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Book Review: Made You Look


Reading Level

Ages 9-12

This cool new book from Annick Press can be a focus for kids of all ages, but older readers are the target.

Illustrated entertainingly by Warren Clark, this book goes behind the superficiality of advertising to reveal the philosophy behind the intense to get consumers to "buy, buy, buy." And the examples are ones that kids will recognize, like product placements in Saturday morning cartoons and movies that are merely hourlong ads. In so doing, the author reveals many truths that readers might not realize:

  • Television ads that make food look so good are misleading in that the food is usually covered with inedible substances to make the food look more appearling. For example, a hamburger might be covered with petroleum jelly to make it shimmer more under the harsh lights of a TV camera recorder or glue might be used in a bowl of cereal so that the cereal doesn't get soggy in milk.
  • In the same way, a toy or electronic device or even a car will look so appealing in an ad that features a certain price; then, when the consumer goes to make the purchase, he or she discovers that the featured item doesn't match the featured price.
  • Media outlets (newspapers, radio stations, and TV stations) owe their livelihood in large part to advertisers, and this means that sometimes "news" is really "advertorial," meaning that large companies sometimes find themselves getting more exposure from a so-called news item that is really an ad. If Coca-Cola or Pepsi unveils a new formula, that is sure to be news and covered as such, when it really is just an ad.

Product placement is a huge business today, especially in movies and on TV. The author asks readers to play a game when watching favorite programs or movies: Count how many scenes contain brand-name products.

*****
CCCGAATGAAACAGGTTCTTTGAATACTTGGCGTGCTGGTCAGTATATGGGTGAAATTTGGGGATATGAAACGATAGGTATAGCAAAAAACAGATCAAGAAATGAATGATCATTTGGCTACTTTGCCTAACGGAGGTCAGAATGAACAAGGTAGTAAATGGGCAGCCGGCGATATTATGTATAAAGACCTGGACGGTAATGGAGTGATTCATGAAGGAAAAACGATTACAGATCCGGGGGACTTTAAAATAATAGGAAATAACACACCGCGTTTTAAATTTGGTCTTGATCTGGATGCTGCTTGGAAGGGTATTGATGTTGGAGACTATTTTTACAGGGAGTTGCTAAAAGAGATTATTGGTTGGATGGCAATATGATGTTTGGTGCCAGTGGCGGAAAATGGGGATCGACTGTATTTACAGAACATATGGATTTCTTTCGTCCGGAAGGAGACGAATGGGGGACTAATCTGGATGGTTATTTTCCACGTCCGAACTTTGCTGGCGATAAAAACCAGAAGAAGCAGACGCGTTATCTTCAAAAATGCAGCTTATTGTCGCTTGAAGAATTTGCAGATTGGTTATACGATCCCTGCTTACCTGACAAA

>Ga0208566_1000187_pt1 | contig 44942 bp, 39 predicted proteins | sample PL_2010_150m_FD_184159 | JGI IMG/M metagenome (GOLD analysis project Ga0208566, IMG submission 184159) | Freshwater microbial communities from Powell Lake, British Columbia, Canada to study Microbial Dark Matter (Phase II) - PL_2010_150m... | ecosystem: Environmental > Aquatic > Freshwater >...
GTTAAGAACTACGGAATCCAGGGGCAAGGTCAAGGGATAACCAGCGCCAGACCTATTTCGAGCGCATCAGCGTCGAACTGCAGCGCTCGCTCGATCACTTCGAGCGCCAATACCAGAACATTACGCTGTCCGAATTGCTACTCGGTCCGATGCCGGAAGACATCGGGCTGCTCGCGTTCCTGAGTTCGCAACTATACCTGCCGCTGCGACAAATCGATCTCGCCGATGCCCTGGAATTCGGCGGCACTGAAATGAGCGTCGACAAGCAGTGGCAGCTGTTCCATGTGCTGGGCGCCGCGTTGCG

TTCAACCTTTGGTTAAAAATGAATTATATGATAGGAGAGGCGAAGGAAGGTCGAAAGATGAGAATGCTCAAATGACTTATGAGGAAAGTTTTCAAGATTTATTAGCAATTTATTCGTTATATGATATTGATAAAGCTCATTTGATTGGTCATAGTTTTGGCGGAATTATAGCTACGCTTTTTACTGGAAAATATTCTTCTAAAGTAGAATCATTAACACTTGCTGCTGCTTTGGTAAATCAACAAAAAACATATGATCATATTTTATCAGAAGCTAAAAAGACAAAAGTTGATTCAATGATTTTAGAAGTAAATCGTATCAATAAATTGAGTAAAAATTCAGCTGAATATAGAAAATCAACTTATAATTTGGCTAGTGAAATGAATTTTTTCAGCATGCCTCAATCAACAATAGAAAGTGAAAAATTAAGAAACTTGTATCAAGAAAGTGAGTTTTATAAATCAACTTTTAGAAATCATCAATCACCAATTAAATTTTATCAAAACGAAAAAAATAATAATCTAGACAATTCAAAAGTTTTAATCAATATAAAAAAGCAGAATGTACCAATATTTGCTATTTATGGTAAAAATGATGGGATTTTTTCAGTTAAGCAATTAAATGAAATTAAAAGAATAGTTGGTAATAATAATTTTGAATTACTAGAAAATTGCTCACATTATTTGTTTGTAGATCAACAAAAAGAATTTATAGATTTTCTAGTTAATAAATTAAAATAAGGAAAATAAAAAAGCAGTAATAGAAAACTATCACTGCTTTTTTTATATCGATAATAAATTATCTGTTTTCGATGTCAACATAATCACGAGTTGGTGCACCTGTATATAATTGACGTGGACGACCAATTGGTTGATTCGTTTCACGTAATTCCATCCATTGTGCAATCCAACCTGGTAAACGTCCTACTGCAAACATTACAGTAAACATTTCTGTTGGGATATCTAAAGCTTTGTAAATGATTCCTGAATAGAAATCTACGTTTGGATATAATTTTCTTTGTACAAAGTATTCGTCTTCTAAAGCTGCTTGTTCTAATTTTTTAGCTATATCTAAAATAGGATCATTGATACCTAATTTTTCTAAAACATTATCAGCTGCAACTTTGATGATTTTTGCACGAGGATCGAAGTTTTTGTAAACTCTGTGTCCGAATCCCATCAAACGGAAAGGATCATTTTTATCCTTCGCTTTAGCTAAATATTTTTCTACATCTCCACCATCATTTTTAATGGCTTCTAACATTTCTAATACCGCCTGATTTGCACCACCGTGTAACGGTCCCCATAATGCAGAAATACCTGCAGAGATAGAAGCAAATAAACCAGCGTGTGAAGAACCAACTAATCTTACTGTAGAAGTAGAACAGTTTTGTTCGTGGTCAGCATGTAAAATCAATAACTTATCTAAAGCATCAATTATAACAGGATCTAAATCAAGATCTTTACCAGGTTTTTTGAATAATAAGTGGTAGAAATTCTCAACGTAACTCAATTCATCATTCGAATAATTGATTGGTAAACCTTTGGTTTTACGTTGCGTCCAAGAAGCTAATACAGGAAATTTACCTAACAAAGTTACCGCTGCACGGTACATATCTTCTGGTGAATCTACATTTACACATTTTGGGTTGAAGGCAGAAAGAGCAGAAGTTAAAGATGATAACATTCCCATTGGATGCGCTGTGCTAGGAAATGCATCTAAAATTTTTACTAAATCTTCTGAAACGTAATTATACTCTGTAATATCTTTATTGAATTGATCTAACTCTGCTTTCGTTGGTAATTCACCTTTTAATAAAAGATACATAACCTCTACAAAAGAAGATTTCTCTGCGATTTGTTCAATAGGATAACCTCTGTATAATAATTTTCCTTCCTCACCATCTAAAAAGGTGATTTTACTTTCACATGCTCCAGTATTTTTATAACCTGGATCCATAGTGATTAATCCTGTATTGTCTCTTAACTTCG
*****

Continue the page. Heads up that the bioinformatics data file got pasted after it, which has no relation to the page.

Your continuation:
The book is filled to the brim with examples of the power—subliminal or blatant—of advertising. Studies have estimated that a typical American consumer can be subjected to 16,000 ads a day, including bumper stickers, notices on telephone poles, logos on clothing, refrigerator magnets, and posters on school and business walls.

One thing the author does really well is issue calls to action. The reader is presented with many examples of how people have made a difference in the world of advertising (including complaining about ads that they found offensive, resulting in the elimination of the ad). Graydon also includes a handy list of "Official Do's and Don'ts" specified by the advertising regulations, so that readers can make informed choices about the legality of what they are seeing, and a list of contact information for advertising regulation organizations (including both mail and website addresses).

Another selling point is that the book focuses on both the U.S. and Canada, pointing out the similarities and differences in both advertising strategies and regulation. Since many readers in both countries undoubtedly see crossover, this information is very helpful in making an informed decision.

Written especially for older kids but also useful for adults, this book is a wonderful insight into the power of advertising and the (sometimes subliminal) ways that it works.

Buy this book from Amazon.com

 

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